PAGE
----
Update on the Question of Why BID Security Patrols Aren’t Registered with the Los Angeles Police Commission

Richard Tefank, Executive Director of the LA Police Commission.
Richard Tefank, Executive Director of the LA Police Commission.
I have some new information about, although not an answer to, the question, which I wrote about last week, of why BID security patrols aren’t registered with the Los Angeles Police Commission even though LAMC 52.34 would seem to require registration. If this is the first time you’re hearing about this, you should read that post first for background.

First of all, I exchanged a number of emails with William Jones, a senior management analyst with the LAPD permit processing section. He directed me to Officer Vicencio in the Police Commission’s Enforcement section. Vicencio was on vacation last week, but I finally got a chance to speak to him on the phone. He told me that BID Patrols were exempt from the LAMC 52.34 requirement because state law exempted them. He did not know what section of state law exempted them. He also told me that “about fifteen years ago” the City Attorney issued an opinion stating that BID Patrols were not subject to the registration requirement. He said that any private security firm that was under contract to the City or had an MOU with the City was not required to register.

Now, the stuff about contracts with the City and/or MOU’s with the City must be irrelevant here. The City’s contracts with the BIDs state explicitly:

Neither Corporation or any of Corporation’s employees, agents, representatives, or subcontractors are or shall be considered to be agents of City, nor shall Corporation be considered a legislative body, relative to the performance of Corporation’s obligations under this Agreement or for any other purpose.

So being under contract to a BID, as their security forces are, cannot actually count as being under contract to the City. Also, Kerry Morrison has stated explicitly that at least her BID Patrol has no MOU with the City. At least that was her story when I asked her for a copy of any such agreements under the Public Records Act, and I’ve seen no reason to doubt her on this.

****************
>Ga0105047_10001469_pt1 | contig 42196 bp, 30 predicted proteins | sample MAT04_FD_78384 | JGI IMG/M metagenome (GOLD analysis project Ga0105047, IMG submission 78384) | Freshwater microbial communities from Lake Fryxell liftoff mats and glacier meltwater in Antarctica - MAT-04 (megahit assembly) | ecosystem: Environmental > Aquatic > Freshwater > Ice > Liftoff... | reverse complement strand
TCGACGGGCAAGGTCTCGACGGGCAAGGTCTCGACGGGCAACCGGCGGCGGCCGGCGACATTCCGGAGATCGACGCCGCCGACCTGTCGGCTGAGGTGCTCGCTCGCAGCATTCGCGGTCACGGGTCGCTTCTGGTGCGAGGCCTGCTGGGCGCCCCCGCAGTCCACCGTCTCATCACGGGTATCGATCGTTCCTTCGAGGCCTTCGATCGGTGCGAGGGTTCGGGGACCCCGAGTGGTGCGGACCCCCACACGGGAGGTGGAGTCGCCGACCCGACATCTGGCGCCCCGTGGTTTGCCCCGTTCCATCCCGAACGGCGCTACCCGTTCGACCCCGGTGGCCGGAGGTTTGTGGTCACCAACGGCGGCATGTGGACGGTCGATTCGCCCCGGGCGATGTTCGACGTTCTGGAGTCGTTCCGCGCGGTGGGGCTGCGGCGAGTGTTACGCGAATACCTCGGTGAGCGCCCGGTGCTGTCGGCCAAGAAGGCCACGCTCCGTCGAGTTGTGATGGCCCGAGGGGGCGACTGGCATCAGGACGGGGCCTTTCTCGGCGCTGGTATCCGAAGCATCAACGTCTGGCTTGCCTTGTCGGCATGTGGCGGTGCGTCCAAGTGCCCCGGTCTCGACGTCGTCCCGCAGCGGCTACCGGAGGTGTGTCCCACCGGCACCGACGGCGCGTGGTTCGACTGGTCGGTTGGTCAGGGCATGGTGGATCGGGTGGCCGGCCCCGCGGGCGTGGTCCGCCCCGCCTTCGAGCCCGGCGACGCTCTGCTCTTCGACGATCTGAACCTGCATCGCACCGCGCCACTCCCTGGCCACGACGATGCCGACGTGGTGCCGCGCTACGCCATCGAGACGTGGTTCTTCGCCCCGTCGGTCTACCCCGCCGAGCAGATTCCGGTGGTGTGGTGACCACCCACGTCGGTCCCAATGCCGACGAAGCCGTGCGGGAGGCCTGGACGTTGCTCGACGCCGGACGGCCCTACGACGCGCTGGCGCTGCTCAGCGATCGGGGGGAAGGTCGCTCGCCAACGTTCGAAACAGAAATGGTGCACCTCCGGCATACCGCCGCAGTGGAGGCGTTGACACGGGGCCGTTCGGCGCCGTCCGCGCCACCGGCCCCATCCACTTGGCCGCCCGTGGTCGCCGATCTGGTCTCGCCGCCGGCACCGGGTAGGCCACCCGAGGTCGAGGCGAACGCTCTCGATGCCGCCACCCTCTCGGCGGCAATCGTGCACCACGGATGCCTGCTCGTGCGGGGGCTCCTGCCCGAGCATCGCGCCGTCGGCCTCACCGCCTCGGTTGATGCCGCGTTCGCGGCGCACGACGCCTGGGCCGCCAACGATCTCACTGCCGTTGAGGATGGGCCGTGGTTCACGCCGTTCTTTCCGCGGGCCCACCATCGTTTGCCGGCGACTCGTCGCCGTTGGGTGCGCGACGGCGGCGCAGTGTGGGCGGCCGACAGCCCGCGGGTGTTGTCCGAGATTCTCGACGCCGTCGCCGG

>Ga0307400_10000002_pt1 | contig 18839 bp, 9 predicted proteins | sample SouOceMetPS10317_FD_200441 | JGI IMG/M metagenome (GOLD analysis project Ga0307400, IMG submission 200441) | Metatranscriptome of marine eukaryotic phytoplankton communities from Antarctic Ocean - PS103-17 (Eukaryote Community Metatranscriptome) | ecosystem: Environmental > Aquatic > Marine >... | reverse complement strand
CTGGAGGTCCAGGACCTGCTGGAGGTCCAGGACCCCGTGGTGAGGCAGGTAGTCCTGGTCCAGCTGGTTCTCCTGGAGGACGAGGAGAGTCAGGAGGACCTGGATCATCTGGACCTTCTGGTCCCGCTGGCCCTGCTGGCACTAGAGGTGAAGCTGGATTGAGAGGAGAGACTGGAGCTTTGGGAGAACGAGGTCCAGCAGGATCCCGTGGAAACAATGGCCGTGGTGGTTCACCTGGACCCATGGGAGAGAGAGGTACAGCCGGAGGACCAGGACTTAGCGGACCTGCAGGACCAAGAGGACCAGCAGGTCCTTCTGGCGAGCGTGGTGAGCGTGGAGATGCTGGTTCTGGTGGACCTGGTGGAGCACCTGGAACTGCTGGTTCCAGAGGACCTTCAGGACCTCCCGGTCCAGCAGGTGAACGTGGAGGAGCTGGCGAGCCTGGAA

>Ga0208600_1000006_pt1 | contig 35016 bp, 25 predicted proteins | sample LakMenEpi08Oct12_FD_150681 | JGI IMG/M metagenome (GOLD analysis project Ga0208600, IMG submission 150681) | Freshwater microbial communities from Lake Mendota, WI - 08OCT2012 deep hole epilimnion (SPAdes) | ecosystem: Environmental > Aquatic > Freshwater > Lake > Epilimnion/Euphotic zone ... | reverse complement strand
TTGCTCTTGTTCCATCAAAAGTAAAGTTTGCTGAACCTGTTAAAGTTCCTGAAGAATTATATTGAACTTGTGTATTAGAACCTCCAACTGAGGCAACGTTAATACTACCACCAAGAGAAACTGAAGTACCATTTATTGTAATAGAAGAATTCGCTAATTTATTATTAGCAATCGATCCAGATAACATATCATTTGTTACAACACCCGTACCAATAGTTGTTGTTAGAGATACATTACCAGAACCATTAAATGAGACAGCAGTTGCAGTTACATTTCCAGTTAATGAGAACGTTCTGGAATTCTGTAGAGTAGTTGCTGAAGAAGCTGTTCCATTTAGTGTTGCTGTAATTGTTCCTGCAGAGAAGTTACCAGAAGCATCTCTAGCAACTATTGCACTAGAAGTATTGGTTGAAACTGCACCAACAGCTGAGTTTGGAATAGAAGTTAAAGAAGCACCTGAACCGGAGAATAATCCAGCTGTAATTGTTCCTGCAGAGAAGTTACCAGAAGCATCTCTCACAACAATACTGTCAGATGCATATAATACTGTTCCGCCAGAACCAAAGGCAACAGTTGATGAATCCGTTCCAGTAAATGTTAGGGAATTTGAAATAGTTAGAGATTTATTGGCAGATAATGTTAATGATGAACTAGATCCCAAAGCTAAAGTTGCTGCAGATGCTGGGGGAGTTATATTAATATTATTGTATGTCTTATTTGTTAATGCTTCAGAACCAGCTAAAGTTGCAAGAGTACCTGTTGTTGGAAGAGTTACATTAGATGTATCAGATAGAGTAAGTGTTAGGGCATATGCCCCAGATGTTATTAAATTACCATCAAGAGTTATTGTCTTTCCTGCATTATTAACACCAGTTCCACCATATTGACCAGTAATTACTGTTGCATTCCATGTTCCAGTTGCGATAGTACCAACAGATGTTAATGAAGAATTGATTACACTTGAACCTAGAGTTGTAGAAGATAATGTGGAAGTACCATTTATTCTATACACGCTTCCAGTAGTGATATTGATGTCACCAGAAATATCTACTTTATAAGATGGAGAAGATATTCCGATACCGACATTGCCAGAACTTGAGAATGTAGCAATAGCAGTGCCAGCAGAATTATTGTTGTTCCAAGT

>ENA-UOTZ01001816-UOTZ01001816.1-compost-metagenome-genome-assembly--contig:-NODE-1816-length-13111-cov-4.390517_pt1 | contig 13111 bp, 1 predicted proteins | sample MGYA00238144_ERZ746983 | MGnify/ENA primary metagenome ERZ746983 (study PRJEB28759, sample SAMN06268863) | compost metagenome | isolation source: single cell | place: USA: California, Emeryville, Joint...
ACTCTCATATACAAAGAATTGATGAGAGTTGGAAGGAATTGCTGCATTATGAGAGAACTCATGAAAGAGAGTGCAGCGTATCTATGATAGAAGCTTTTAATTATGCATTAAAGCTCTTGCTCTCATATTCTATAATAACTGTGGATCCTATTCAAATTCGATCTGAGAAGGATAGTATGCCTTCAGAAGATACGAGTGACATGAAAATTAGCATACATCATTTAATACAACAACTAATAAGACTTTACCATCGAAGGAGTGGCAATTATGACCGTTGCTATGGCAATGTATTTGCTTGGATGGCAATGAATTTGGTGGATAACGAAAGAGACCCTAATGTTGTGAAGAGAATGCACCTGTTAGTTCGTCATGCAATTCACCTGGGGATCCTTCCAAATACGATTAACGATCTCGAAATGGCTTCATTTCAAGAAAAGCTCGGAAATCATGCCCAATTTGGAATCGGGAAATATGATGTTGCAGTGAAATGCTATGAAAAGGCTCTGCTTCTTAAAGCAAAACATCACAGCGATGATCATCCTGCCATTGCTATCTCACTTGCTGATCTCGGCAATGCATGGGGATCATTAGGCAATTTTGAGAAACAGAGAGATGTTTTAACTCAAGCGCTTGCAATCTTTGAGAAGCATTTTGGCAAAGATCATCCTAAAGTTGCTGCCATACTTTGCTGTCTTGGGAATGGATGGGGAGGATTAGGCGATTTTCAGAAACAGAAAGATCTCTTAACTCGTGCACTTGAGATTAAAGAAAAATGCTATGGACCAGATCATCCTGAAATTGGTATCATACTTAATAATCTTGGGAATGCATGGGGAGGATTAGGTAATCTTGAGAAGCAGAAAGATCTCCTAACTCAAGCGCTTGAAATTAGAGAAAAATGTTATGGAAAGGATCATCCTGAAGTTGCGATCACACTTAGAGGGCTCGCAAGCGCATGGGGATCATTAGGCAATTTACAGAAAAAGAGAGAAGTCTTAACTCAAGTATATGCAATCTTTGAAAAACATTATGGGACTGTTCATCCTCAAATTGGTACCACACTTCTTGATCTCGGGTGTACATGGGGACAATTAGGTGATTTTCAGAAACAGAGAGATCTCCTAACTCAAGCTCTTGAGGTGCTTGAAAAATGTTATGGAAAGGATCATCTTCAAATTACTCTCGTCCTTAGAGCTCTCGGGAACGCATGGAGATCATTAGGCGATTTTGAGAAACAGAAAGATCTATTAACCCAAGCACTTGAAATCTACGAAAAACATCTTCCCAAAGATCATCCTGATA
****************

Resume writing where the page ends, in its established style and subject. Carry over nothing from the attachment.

Furthermore, I couldn’t find any state law that exempted BID Patrols from City Registration requirements, and I’m skeptical that this could actually be what’s going on. My completely uninformed, and quite possibly wrong, theory is this: If there is such a state law then the fact that LAMC 52.34 on its face says that BID Patrols must register would put it in conflict with that state law. That’s not unimaginable, and of course the state law would preempt it in such a case, but the LAMC is revised to eliminate conflicts (as I suppose it must be, since it would be unrealistic to expect people to look up unmentioned, unreferenced state laws just in order to interpret what seem to be pretty clear sections of the Municipal Code). Why has this conflict not been removed if it exists?

Also, as I discussed in the previous post, the City has revised this law before, partially for the purpose of eliminating conflicts with state law. At that time there were extensive discussions in Council and elsewhere about putting in an explicit exemption for BID Patrols, but for as-yet-undetermined reasons,they did not do so. I suppose it could be that they didn’t put in the exemption because the City Attorney determined that it wasn’t necessary, but if that’s what happened, why wouldn’t they have incorporated the exemption in the Municipal Code so that everyone would be able to understand what’s required by reading the actual laws?

So anyway, I next asked both Deputy City Attorney Mike Dundas and Police Commission E.D. Richard Tefank for copies of this City Attorney’s opinion. Both of them got back to me quickly. Mike told me that the City Attorney’s librarian confirmed that there wasn’t a publicly released opinion on this subject, so that therefore, if there were such an opinion it would have been confidential attorney-client material. I suppose that it’s possible that that’s what Vicencio was talking about, although why then, the reference to state law? Also, if the only written statement of the putative fact that BID Patrols aren’t required to register is a top-secret privileged opinion, how do the BID Patrols know that they’re not required to register? If this is what’s going on it seems like a hell of a way to run things (not that that’s an argument against this being the way things are run).

Richard Tefank, on the other hand, told me flat out:

“I have been with the Commission since June 2004 and am not aware of any City Attorney advice or any reports relative to this matter. I will have my staff check the 1999 and 2000 files for the requested documents.”

He is also in the process of pulling the Commission’s minutes from 1999 and 2000 out of storage for me to take a look at. So that’s where we’re at with the question of why BID Patrols aren’t registered. There isn’t an answer yet, but I think this all counts as confirmation that there’s a genuine controversy. I will certainly let you know what happens!


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